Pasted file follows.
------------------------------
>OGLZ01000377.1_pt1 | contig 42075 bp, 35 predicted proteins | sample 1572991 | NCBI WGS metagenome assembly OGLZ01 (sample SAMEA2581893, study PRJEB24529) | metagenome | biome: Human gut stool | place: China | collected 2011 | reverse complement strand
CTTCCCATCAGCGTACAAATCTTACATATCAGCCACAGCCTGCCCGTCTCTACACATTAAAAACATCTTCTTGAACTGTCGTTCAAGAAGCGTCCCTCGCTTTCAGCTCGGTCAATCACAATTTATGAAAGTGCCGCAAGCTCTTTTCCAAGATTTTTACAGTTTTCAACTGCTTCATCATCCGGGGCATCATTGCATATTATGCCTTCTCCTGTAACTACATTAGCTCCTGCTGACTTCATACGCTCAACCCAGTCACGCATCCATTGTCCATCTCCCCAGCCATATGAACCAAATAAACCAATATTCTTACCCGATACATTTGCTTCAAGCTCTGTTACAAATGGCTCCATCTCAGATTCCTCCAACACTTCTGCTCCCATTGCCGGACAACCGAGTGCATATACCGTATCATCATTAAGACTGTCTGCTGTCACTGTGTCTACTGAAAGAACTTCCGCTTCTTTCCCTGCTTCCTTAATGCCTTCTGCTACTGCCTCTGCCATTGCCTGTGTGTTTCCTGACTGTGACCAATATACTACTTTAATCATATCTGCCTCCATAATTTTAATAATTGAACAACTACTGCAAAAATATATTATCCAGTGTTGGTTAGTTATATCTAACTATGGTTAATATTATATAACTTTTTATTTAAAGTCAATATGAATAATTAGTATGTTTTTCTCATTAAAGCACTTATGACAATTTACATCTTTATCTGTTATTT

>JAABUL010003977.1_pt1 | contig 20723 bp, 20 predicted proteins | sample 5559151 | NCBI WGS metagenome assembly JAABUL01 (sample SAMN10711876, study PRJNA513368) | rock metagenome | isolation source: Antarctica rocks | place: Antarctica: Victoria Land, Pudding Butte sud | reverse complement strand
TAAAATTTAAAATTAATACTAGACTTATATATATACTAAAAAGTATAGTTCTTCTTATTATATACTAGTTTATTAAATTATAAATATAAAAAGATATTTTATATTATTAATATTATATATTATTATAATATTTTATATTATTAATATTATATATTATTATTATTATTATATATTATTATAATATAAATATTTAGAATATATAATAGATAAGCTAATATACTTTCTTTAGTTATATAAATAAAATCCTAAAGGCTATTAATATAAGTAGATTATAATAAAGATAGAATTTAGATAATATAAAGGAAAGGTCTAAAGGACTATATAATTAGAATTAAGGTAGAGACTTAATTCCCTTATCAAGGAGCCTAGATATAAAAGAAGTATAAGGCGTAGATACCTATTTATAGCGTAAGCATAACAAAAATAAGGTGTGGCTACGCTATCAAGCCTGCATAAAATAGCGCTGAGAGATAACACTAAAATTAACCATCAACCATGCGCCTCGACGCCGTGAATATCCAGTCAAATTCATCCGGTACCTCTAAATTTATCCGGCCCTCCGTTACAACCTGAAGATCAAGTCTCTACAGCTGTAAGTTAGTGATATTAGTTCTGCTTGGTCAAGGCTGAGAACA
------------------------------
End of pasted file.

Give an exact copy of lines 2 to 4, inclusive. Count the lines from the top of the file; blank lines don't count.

CTTCCCATCAGCGTACAAATCTTACATATCAGCCACAGCCTGCCCGTCTCTACACATTAAAAACATCTTCTTGAACTGTCGTTCAAGAAGCGTCCCTCGCTTTCAGCTCGGTCAATCACAATTTATGAAAGTGCCGCAAGCTCTTTTCCAAGATTTTTACAGTTTTCAACTGCTTCATCATCCGGGGCATCATTGCATATTATGCCTTCTCCTGTAACTACATTAGCTCCTGCTGACTTCATACGCTCAACCCAGTCACGCATCCATTGTCCATCTCCCCAGCCATATGAACCAAATAAACCAATATTCTTACCCGATACATTTGCTTCAAGCTCTGTTACAAATGGCTCCATCTCAGATTCCTCCAACACTTCTGCTCCCATTGCCGGACAACCGAGTGCATATACCGTATCATCATTAAGACTGTCTGCTGTCACTGTGTCTACTGAAAGAACTTCCGCTTCTTTCCCTGCTTCCTTAATGCCTTCTGCTACTGCCTCTGCCATTGCCTGTGTGTTTCCTGACTGTGACCAATATACTACTTTAATCATATCTGCCTCCATAATTTTAATAATTGAACAACTACTGCAAAAATATATTATCCAGTGTTGGTTAGTTATATCTAACTATGGTTAATATTATATAACTTTTTATTTAAAGTCAATATGAATAATTAGTATGTTTTTCTCATTAAAGCACTTATGACAATTTACATCTTTATCTGTTATTT

>JAABUL010003977.1_pt1 | contig 20723 bp, 20 predicted proteins | sample 5559151 | NCBI WGS metagenome assembly JAABUL01 (sample SAMN10711876, study PRJNA513368) | rock metagenome | isolation source: Antarctica rocks | place: Antarctica: Victoria Land, Pudding Butte sud | reverse complement strand
TAAAATTTAAAATTAATACTAGACTTATATATATACTAAAAAGTATAGTTCTTCTTATTATATACTAGTTTATTAAATTATAAATATAAAAAGATATTTTATATTATTAATATTATATATTATTATAATATTTTATATTATTAATATTATATATTATTATTATTATTATATATTATTATAATATAAATATTTAGAATATATAATAGATAAGCTAATATACTTTCTTTAGTTATATAAATAAAATCCTAAAGGCTATTAATATAAGTAGATTATAATAAAGATAGAATTTAGATAATATAAAGGAAAGGTCTAAAGGACTATATAATTAGAATTAAGGTAGAGACTTAATTCCCTTATCAAGGAGCCTAGATATAAAAGAAGTATAAGGCGTAGATACCTATTTATAGCGTAAGCATAACAAAAATAAGGTGTGGCTACGCTATCAAGCCTGCATAAAATAGCGCTGAGAGATAACACTAAAATTAACCATCAACCATGCGCCTCGACGCCGTGAATATCCAGTCAAATTCATCCGGTACCTCTAAATTTATCCGGCCCTCCGTTACAACCTGAAGATCAAGTCTCTACAGCTGTAAGTTAGTGATATTAGTTCTGCTTGGTCAAGGCTGAGAACA